Be yourself, even when you’re root

Ever run a command only to realize you’re not root but need to be? Of course you have. What if that command was long and painful to create? There’s no reason, Dude, to not have access to your bash history even after becoming root vi ‘su’.

function su () {
    local SUUSER=root
    local ORIGU=$USER
    local ORIGG=`groups | awk '{print $1}'`
    if [[ $# -gt 0 ]] ; then
        local char=`echo $1 | cut -c 1`
        if [[ "$char" == '-' ]] ; then
            /bin/su $*
            return $?
            local SUUSER=$1
    #append recent history to the history file
    history -a
    /bin/su ${SUUSER} -c "env USER=${SUUSER} HOME=${HOME} ${SHELL}; \
          [ -f ${HOME}/.ICEauthority ] \
          && chown $ORIGU:$ORIGG ${HOME}/.ICEauthority ${HOME}/.viminfo"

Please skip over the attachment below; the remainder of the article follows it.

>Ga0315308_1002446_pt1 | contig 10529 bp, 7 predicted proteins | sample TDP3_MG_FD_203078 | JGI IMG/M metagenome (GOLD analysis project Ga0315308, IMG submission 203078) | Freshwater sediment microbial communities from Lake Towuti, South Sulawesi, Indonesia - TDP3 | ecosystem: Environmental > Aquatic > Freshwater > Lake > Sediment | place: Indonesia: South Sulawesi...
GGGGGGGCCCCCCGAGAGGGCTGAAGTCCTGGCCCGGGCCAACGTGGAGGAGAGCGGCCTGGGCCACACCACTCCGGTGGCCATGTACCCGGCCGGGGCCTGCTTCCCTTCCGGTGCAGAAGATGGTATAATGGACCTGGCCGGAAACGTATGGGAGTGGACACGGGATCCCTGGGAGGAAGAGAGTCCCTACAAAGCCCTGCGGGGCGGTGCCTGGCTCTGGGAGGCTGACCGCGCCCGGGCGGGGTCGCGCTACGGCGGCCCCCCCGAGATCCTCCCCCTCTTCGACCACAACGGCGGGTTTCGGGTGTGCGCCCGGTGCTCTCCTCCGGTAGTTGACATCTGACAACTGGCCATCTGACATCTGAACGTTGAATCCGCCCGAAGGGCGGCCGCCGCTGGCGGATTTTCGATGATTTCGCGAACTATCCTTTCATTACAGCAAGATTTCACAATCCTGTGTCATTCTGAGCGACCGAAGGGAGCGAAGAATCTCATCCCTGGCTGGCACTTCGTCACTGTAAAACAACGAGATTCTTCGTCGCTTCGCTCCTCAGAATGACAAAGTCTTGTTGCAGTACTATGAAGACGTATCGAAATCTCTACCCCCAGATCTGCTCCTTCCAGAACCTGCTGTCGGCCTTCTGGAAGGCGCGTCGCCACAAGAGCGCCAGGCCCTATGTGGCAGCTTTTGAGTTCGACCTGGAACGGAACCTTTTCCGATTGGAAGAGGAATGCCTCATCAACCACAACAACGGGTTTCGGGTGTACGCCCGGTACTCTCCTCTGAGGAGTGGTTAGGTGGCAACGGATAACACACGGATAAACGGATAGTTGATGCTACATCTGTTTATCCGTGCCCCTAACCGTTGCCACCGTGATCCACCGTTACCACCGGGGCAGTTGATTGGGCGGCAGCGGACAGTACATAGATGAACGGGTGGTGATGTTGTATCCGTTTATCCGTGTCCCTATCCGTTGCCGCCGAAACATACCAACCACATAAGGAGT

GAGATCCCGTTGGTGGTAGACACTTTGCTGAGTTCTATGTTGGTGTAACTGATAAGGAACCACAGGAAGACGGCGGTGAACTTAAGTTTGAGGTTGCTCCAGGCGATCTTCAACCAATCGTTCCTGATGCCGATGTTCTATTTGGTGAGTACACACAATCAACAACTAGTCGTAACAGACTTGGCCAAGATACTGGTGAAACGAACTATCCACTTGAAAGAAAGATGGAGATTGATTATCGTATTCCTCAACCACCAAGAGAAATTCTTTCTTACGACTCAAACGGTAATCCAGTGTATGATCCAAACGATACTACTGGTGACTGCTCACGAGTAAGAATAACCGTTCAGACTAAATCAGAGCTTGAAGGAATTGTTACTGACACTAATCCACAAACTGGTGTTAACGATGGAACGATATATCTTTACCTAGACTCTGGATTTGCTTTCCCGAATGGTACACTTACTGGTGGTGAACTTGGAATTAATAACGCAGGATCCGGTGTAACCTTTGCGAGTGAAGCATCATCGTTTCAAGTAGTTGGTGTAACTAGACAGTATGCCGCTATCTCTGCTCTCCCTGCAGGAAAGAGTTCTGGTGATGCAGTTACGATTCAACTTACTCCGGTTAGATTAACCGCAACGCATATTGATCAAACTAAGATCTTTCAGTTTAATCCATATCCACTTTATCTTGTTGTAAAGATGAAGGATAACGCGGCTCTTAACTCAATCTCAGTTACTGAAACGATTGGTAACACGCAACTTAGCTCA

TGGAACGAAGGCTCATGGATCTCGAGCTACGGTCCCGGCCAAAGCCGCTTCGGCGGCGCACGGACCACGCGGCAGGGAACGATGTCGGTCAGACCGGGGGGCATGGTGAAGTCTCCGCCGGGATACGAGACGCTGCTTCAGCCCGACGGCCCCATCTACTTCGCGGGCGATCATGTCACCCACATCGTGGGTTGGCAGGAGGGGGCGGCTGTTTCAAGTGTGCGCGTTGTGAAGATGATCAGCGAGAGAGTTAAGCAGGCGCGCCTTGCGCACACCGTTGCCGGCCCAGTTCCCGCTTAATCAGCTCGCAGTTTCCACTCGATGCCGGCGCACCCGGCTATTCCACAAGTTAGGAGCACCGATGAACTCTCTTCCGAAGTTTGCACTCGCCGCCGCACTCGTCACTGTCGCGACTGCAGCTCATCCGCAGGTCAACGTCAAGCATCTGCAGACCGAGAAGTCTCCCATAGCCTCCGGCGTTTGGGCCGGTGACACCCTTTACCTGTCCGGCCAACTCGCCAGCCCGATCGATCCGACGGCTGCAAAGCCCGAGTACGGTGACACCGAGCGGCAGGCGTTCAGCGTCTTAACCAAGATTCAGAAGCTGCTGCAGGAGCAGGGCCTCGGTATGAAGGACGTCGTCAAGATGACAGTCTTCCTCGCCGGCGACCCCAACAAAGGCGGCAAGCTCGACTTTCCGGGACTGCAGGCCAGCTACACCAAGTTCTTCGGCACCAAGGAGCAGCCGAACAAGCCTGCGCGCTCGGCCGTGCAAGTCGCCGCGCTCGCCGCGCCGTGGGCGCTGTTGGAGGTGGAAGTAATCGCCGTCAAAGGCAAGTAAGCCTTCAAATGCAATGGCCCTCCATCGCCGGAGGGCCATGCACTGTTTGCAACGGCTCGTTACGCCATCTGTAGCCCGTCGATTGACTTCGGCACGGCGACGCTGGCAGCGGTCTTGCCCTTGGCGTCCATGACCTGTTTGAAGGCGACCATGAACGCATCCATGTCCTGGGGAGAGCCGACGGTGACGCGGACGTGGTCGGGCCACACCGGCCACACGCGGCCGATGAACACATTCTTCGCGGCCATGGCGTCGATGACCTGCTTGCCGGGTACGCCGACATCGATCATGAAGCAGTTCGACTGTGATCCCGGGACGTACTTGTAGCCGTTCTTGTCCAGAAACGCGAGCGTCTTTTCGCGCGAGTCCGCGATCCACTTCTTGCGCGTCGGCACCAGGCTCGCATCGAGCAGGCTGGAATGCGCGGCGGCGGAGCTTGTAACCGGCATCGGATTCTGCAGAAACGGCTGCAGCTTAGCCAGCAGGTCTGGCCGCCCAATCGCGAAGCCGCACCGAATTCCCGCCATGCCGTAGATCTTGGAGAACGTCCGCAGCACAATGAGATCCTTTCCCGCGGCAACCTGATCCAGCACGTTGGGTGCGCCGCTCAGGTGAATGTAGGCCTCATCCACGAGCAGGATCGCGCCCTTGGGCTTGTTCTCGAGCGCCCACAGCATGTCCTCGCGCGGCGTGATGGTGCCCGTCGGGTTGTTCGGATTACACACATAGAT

# Clear the history list by deleting all the entries.
    history -c
    # Read the contents of the history file and use them as the current history.
    history -r

This function honors the ‘su -‘ syntax in case you need it. If you have special permissions on your ~/.ICEauthority or ~/.viminfo, you’ll need to make adjustments obviously. Remember that the backslashes need to be the last characters on the line. They’re only there to make it more readable, so feel free to ditch them in favor of a longer line.

Now when you ‘su’ or even ‘su someotheruser’ you’ll get to keep your own history.

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